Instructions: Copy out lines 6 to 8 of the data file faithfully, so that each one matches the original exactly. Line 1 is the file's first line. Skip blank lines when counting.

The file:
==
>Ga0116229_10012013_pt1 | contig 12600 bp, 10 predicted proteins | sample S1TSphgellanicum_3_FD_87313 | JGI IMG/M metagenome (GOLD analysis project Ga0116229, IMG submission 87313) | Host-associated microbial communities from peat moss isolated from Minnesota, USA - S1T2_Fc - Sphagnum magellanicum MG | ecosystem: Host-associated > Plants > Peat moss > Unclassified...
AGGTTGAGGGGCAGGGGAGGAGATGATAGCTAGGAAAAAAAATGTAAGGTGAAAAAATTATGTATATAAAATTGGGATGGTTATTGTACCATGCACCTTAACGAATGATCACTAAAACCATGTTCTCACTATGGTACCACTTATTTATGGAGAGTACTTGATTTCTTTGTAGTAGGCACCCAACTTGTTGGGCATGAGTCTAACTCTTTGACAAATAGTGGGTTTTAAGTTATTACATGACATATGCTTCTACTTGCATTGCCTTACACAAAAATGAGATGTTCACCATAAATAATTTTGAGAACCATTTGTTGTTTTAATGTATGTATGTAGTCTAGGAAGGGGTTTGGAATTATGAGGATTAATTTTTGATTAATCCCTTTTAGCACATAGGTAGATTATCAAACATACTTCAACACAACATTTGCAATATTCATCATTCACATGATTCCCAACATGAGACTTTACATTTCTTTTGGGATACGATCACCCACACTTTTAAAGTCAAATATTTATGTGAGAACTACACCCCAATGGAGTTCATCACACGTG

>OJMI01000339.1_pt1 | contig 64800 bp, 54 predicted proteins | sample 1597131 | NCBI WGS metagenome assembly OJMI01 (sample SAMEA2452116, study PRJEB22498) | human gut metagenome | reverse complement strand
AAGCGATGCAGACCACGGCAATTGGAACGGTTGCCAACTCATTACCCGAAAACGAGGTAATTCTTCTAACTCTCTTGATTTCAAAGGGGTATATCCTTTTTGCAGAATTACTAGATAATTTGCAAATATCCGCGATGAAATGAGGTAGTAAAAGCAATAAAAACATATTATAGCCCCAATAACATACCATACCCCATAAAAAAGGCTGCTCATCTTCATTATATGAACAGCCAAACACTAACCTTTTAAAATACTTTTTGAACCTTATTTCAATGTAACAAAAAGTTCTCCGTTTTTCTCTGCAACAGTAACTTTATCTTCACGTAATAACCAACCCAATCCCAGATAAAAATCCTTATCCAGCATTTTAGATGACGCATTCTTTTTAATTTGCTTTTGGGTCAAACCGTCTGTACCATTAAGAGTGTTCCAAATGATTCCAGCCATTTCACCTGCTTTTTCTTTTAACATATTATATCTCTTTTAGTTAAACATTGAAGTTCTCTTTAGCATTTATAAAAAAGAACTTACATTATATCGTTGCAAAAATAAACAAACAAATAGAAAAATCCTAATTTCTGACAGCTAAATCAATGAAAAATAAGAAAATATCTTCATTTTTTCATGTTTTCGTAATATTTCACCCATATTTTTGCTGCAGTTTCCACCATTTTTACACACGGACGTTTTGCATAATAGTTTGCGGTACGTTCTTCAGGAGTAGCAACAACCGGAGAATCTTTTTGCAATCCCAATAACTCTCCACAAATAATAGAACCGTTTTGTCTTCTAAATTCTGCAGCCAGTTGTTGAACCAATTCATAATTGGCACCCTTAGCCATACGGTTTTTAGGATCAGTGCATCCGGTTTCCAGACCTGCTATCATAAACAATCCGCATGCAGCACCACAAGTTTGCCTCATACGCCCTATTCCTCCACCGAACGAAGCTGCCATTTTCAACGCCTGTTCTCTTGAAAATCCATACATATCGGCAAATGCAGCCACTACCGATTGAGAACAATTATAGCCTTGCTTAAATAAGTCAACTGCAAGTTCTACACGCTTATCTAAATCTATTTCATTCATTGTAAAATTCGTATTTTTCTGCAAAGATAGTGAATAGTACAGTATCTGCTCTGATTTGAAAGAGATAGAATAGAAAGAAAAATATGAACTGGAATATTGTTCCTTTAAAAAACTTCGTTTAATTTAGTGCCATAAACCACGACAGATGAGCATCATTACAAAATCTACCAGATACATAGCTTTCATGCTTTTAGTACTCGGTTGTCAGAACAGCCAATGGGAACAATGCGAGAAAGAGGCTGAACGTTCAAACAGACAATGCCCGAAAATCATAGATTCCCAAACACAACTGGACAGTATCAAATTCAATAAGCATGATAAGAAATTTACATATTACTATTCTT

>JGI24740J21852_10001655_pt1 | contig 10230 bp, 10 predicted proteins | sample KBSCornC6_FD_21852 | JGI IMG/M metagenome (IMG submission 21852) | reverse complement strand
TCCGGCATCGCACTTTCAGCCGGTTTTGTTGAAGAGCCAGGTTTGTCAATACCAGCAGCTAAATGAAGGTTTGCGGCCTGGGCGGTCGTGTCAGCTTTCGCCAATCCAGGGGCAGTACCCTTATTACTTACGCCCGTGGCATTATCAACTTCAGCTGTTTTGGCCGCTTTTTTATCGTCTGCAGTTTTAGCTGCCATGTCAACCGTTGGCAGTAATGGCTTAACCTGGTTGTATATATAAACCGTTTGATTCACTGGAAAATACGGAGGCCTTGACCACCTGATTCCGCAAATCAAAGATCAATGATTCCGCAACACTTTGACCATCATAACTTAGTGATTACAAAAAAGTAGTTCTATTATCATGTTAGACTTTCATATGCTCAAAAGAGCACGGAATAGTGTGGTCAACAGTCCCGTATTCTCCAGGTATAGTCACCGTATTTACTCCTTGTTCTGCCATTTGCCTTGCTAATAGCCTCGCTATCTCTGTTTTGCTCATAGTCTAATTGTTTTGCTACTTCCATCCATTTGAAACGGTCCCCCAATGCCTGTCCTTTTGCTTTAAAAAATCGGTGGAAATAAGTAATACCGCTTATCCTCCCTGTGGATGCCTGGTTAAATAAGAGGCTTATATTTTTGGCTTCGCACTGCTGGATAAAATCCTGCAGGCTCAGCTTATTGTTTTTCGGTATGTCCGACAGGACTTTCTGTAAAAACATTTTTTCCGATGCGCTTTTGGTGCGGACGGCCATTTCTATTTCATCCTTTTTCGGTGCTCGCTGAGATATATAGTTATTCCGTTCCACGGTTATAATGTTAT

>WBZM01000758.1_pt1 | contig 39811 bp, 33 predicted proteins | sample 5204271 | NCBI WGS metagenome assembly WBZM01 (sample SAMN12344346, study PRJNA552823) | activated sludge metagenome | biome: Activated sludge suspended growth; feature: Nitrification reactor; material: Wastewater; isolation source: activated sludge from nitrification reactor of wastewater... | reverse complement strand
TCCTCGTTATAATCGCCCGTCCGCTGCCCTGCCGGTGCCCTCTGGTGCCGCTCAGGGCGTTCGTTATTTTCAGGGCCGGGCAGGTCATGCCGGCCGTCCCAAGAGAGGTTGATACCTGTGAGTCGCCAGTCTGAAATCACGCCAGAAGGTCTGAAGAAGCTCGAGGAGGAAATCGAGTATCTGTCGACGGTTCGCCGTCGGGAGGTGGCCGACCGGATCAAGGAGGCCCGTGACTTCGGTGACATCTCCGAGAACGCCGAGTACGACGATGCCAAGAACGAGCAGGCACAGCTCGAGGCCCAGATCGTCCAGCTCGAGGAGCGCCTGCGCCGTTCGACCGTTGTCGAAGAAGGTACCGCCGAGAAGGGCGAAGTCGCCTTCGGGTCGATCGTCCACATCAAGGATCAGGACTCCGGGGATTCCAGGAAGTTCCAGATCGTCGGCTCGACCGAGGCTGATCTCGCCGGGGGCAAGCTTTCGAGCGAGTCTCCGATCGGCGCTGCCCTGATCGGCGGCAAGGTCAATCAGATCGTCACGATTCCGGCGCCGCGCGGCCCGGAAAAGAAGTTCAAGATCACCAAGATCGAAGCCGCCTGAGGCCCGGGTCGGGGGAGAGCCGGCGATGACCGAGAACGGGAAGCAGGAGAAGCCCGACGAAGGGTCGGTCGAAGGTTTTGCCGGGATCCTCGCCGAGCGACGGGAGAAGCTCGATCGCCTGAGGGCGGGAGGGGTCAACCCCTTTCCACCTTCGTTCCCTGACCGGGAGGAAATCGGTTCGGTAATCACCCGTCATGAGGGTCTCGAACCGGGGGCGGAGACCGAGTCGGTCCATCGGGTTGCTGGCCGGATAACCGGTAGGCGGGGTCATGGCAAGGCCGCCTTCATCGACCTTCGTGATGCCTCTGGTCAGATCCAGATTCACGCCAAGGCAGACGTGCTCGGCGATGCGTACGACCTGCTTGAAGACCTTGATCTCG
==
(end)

TCCGGCATCGCACTTTCAGCCGGTTTTGTTGAAGAGCCAGGTTTGTCAATACCAGCAGCTAAATGAAGGTTTGCGGCCTGGGCGGTCGTGTCAGCTTTCGCCAATCCAGGGGCAGTACCCTTATTACTTACGCCCGTGGCATTATCAACTTCAGCTGTTTTGGCCGCTTTTTTATCGTCTGCAGTTTTAGCTGCCATGTCAACCGTTGGCAGTAATGGCTTAACCTGGTTGTATATATAAACCGTTTGATTCACTGGAAAATACGGAGGCCTTGACCACCTGATTCCGCAAATCAAAGATCAATGATTCCGCAACACTTTGACCATCATAACTTAGTGATTACAAAAAAGTAGTTCTATTATCATGTTAGACTTTCATATGCTCAAAAGAGCACGGAATAGTGTGGTCAACAGTCCCGTATTCTCCAGGTATAGTCACCGTATTTACTCCTTGTTCTGCCATTTGCCTTGCTAATAGCCTCGCTATCTCTGTTTTGCTCATAGTCTAATTGTTTTGCTACTTCCATCCATTTGAAACGGTCCCCCAATGCCTGTCCTTTTGCTTTAAAAAATCGGTGGAAATAAGTAATACCGCTTATCCTCCCTGTGGATGCCTGGTTAAATAAGAGGCTTATATTTTTGGCTTCGCACTGCTGGATAAAATCCTGCAGGCTCAGCTTATTGTTTTTCGGTATGTCCGACAGGACTTTCTGTAAAAACATTTTTTCCGATGCGCTTTTGGTGCGGACGGCCATTTCTATTTCATCCTTTTTCGGTGCTCGCTGAGATATATAGTTATTCCGTTCCACGGTTATAATGTTAT

>WBZM01000758.1_pt1 | contig 39811 bp, 33 predicted proteins | sample 5204271 | NCBI WGS metagenome assembly WBZM01 (sample SAMN12344346, study PRJNA552823) | activated sludge metagenome | biome: Activated sludge suspended growth; feature: Nitrification reactor; material: Wastewater; isolation source: activated sludge from nitrification reactor of wastewater... | reverse complement strand
TCCTCGTTATAATCGCCCGTCCGCTGCCCTGCCGGTGCCCTCTGGTGCCGCTCAGGGCGTTCGTTATTTTCAGGGCCGGGCAGGTCATGCCGGCCGTCCCAAGAGAGGTTGATACCTGTGAGTCGCCAGTCTGAAATCACGCCAGAAGGTCTGAAGAAGCTCGAGGAGGAAATCGAGTATCTGTCGACGGTTCGCCGTCGGGAGGTGGCCGACCGGATCAAGGAGGCCCGTGACTTCGGTGACATCTCCGAGAACGCCGAGTACGACGATGCCAAGAACGAGCAGGCACAGCTCGAGGCCCAGATCGTCCAGCTCGAGGAGCGCCTGCGCCGTTCGACCGTTGTCGAAGAAGGTACCGCCGAGAAGGGCGAAGTCGCCTTCGGGTCGATCGTCCACATCAAGGATCAGGACTCCGGGGATTCCAGGAAGTTCCAGATCGTCGGCTCGACCGAGGCTGATCTCGCCGGGGGCAAGCTTTCGAGCGAGTCTCCGATCGGCGCTGCCCTGATCGGCGGCAAGGTCAATCAGATCGTCACGATTCCGGCGCCGCGCGGCCCGGAAAAGAAGTTCAAGATCACCAAGATCGAAGCCGCCTGAGGCCCGGGTCGGGGGAGAGCCGGCGATGACCGAGAACGGGAAGCAGGAGAAGCCCGACGAAGGGTCGGTCGAAGGTTTTGCCGGGATCCTCGCCGAGCGACGGGAGAAGCTCGATCGCCTGAGGGCGGGAGGGGTCAACCCCTTTCCACCTTCGTTCCCTGACCGGGAGGAAATCGGTTCGGTAATCACCCGTCATGAGGGTCTCGAACCGGGGGCGGAGACCGAGTCGGTCCATCGGGTTGCTGGCCGGATAACCGGTAGGCGGGGTCATGGCAAGGCCGCCTTCATCGACCTTCGTGATGCCTCTGGTCAGATCCAGATTCACGCCAAGGCAGACGTGCTCGGCGATGCGTACGACCTGCTTGAAGACCTTGATCTCG